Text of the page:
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FAA Works to Improve Reporting on Runway Conditions

The FAA pushed to develop new standards after a 2005 runway overrun accident at Chicago Midway Airport, where a Southwest flight landing during a snowstorm ran off the end of the runway and into a city street.
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The FAA has announced that they have developed new standards  for reporting runway conditions at US airports during adverse weather. These standards, developed in partnership with other members of the aviation community, will take effect on October 1, 2016. US airports, airline flight crews, dispatcher, general aviation pilots and air traffic controllers will be expected to start using the new Takeoff and Landing Performance Assessment (TALPA) standards, in an effort to reduce the overall risk of runway accidents and incidents.

The FAA pushed to develop new standards after a 2005 runway overrun accident at Chicago Midway Airport, where a Southwest flight landing during a snowstorm ran off the end of the runway and into a city street. TALPA improves the way runway conditions are assessed, based on contaminant type and depth, which gives pilots more effective information with which to better determine the braking performance of their aircraft.

As part of TALPA, airport operators will use a Runway Condition Assessment Matrix (RCAM) to categorize runways conditions. RCAM will be presented in a standardized format, based on aircraft performance data supplied by manufacturers, and replace subjective judgments with objective assessments of the different contaminant types and depths present on the runway.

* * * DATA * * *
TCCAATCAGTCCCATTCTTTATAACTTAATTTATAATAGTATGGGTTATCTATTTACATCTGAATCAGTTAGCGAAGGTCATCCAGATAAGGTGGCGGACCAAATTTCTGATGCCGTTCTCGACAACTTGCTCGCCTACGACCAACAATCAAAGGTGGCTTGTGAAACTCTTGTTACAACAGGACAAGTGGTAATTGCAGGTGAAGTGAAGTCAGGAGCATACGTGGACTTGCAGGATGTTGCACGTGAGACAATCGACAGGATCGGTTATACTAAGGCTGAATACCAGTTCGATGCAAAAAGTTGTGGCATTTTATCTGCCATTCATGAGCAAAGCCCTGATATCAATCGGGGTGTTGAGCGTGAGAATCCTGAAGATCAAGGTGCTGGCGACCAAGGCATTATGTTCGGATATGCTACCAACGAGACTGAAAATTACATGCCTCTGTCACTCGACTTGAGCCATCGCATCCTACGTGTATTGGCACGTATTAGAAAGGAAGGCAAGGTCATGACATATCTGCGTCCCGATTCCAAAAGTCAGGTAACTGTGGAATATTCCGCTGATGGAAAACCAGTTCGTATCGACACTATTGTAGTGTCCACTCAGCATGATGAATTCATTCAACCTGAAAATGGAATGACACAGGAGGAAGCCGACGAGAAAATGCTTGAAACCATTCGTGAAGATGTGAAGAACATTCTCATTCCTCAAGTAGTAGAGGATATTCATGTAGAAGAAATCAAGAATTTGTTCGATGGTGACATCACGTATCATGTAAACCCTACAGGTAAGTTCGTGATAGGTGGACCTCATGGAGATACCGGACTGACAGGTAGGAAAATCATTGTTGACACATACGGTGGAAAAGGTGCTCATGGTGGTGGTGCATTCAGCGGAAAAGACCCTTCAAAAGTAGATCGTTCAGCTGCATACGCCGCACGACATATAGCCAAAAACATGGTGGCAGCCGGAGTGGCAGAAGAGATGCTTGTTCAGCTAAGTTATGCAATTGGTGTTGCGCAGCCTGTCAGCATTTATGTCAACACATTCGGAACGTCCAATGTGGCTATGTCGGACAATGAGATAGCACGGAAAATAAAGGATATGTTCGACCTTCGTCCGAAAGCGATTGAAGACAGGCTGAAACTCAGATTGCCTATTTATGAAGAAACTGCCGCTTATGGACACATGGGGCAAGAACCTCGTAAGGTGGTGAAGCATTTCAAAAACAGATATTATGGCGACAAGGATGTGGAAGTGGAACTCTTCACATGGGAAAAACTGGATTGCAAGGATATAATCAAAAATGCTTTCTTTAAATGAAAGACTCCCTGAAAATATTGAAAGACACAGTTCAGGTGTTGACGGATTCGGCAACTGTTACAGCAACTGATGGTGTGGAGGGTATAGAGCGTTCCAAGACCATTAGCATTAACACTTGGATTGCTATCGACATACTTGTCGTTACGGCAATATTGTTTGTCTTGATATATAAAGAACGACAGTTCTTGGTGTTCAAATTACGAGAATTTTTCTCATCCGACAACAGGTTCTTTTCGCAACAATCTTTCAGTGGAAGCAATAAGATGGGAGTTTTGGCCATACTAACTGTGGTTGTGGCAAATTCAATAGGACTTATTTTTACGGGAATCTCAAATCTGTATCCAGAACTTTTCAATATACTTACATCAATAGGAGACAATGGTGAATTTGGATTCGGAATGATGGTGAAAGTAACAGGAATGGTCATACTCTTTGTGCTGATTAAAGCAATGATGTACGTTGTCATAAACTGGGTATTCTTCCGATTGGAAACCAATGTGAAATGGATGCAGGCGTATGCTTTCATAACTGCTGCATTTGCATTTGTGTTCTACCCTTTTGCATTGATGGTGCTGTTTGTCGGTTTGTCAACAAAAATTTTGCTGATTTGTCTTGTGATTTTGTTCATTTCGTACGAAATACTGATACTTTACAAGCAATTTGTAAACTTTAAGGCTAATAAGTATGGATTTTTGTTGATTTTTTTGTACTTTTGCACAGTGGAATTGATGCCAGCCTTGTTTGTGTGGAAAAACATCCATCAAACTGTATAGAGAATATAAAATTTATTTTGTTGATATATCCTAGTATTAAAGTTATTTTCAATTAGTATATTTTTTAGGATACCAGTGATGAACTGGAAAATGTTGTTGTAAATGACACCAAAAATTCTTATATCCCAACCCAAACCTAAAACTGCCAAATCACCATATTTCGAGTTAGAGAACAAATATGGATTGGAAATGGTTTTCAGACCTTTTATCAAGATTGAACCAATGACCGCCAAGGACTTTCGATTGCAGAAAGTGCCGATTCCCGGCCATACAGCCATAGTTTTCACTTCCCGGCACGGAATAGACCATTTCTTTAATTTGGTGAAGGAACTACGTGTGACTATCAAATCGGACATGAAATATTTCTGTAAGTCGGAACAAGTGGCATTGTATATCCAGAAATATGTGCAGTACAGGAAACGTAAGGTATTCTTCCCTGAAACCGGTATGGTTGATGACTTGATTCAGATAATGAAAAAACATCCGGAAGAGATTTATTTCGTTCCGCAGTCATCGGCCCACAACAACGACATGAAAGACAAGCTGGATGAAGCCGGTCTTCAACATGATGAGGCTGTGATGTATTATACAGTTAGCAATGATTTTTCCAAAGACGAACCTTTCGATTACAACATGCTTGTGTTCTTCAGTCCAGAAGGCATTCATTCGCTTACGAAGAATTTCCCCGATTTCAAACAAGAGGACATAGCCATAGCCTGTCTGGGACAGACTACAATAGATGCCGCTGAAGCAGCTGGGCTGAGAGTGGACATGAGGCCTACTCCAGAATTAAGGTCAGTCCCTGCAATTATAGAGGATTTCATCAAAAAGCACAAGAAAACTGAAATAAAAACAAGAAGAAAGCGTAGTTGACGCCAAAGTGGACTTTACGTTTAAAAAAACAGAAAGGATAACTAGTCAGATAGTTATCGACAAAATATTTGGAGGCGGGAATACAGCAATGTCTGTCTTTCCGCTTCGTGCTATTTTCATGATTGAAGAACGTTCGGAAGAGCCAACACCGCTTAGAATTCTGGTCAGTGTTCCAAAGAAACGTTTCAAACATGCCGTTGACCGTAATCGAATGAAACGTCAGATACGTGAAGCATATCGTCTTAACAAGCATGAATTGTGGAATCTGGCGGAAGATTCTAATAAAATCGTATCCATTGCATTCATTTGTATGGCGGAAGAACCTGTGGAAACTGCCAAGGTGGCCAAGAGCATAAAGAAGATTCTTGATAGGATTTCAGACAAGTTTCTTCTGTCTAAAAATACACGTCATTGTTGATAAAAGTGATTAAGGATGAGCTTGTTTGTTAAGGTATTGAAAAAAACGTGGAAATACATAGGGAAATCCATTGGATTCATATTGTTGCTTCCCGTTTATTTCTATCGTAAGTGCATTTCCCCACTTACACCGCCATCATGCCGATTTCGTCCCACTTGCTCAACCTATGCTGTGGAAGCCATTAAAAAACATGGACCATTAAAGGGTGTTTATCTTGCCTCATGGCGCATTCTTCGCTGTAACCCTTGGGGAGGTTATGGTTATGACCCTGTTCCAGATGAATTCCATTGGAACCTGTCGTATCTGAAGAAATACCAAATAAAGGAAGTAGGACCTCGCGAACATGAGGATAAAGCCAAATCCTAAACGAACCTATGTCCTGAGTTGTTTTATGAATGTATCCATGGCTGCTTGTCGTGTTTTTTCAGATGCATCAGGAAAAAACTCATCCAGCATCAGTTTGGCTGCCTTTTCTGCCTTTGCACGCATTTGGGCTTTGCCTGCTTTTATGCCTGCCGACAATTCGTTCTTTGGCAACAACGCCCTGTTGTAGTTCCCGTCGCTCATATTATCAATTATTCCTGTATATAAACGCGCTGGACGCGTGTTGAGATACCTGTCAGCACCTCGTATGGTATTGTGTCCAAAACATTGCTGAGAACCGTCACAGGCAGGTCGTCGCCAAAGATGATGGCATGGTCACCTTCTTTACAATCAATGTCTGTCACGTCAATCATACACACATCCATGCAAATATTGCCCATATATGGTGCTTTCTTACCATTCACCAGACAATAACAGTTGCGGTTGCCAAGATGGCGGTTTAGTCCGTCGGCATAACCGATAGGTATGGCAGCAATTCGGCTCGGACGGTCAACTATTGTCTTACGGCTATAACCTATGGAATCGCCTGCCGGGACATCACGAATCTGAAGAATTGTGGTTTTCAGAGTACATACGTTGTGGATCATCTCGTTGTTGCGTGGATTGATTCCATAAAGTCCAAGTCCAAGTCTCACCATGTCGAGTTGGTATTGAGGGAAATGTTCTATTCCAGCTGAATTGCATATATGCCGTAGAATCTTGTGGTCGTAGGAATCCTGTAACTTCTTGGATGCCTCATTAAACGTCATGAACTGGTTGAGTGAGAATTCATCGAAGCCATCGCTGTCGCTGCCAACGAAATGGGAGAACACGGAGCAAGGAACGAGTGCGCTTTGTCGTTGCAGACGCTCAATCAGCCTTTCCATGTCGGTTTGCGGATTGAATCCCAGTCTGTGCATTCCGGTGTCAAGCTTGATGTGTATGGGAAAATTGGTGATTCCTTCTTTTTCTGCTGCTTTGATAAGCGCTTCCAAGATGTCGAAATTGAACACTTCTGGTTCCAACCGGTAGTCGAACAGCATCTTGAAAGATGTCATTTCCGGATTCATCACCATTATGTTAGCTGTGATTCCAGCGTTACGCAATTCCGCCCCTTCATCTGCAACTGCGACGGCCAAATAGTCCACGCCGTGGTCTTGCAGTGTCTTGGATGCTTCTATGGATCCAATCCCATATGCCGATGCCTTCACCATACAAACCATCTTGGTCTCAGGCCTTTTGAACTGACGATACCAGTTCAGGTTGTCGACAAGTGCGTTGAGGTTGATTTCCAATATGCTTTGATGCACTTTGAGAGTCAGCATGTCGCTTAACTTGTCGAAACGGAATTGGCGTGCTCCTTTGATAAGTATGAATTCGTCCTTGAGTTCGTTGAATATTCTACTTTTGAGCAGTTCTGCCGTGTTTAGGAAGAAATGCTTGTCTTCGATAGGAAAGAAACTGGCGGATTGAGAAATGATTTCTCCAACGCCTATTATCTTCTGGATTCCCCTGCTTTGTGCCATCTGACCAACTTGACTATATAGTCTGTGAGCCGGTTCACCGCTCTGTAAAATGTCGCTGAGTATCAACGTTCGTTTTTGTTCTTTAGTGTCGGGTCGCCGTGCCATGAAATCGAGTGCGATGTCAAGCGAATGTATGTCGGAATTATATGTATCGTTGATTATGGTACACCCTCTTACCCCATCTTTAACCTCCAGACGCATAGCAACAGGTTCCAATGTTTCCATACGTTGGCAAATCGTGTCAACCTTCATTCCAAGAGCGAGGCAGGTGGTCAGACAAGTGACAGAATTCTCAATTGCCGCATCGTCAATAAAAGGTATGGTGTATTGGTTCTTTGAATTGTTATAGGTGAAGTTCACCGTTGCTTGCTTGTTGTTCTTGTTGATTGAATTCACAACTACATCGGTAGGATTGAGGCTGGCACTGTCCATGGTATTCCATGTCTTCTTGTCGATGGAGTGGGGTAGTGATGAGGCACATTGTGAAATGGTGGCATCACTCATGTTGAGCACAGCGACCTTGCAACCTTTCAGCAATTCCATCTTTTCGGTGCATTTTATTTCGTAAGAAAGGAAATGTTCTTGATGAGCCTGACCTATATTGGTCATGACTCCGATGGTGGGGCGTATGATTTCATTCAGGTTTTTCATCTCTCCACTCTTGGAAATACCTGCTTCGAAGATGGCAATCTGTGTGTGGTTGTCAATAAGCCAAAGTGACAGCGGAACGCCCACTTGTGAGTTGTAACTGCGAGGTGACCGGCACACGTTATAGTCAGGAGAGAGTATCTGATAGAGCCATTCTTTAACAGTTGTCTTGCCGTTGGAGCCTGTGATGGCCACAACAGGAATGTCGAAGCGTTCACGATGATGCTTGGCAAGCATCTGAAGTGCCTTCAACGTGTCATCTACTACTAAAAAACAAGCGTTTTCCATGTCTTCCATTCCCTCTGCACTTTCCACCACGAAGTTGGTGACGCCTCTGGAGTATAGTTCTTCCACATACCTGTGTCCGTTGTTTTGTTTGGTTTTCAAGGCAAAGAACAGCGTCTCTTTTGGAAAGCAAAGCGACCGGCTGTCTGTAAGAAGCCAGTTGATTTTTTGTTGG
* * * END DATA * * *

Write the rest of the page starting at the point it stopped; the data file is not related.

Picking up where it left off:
Example of the New System

The FAA provides the following example of the current system versus the new system:

For example, using today’s assessment process, a runway that is covered with two inches of dry snow would be reported as “FICON 2IN DRY SN OBSERVED AT 1601010139. 1601010151-1601020145” along with Mu values as “TAP MU 29/27/29 OBSERVED AT 1601010139. 1601010151-1601020145.

A Mu number describes a braking coefficient of friction.

Starting October 1, 2016, the same NOTAM with contaminants would be reported using Runway Conditions Codes as follows:

DEN RWY 17R FICON (5/5/3) 25 PRCT 1/8 IN DRY SN, 25 PRCT 1/8 IN DRY SN, 50 PRCT 2 IN DRY SN OBSERVED AT 1601010139. 1601010151-1601020145

The pilot or dispatcher would then consult the aircraft manufacturer data to determine what kind of stopping performance to expect from the specific airplane they are operating.

Runway Condition Codes

The FAA says that airport operators will assess the runway surface and contaminates present, and then determine a Runway Condition Code (RwyCC) based on the RCAM. The same RwyCC may apply to a runway with uniform coverage, but may vary for each third of the runway if varying conditions are present. RwyCCs will replace the Mu number, which the FAA says they will no longer include in the NOTAM system.

The FAA will continue to use pilot braking action reports to assess braking performance, though the term “Fair” will be replaced by “Medium.” In addition, the FAA says it will no longer be acceptable for an airport to report a NIL (bad nor no) braking action condition, and NIL conditions will require the closure of affected surfaces. These surfaces will not be opened for use until the NIL conditions are no longer present.

The FAA is advising airports to develop procedures for pilots and dispatchers that address these changes to reporting on runway conditions before the October 1 deadline. More information on TALPA can be found on the FAA website.

Featured Image: Shawn

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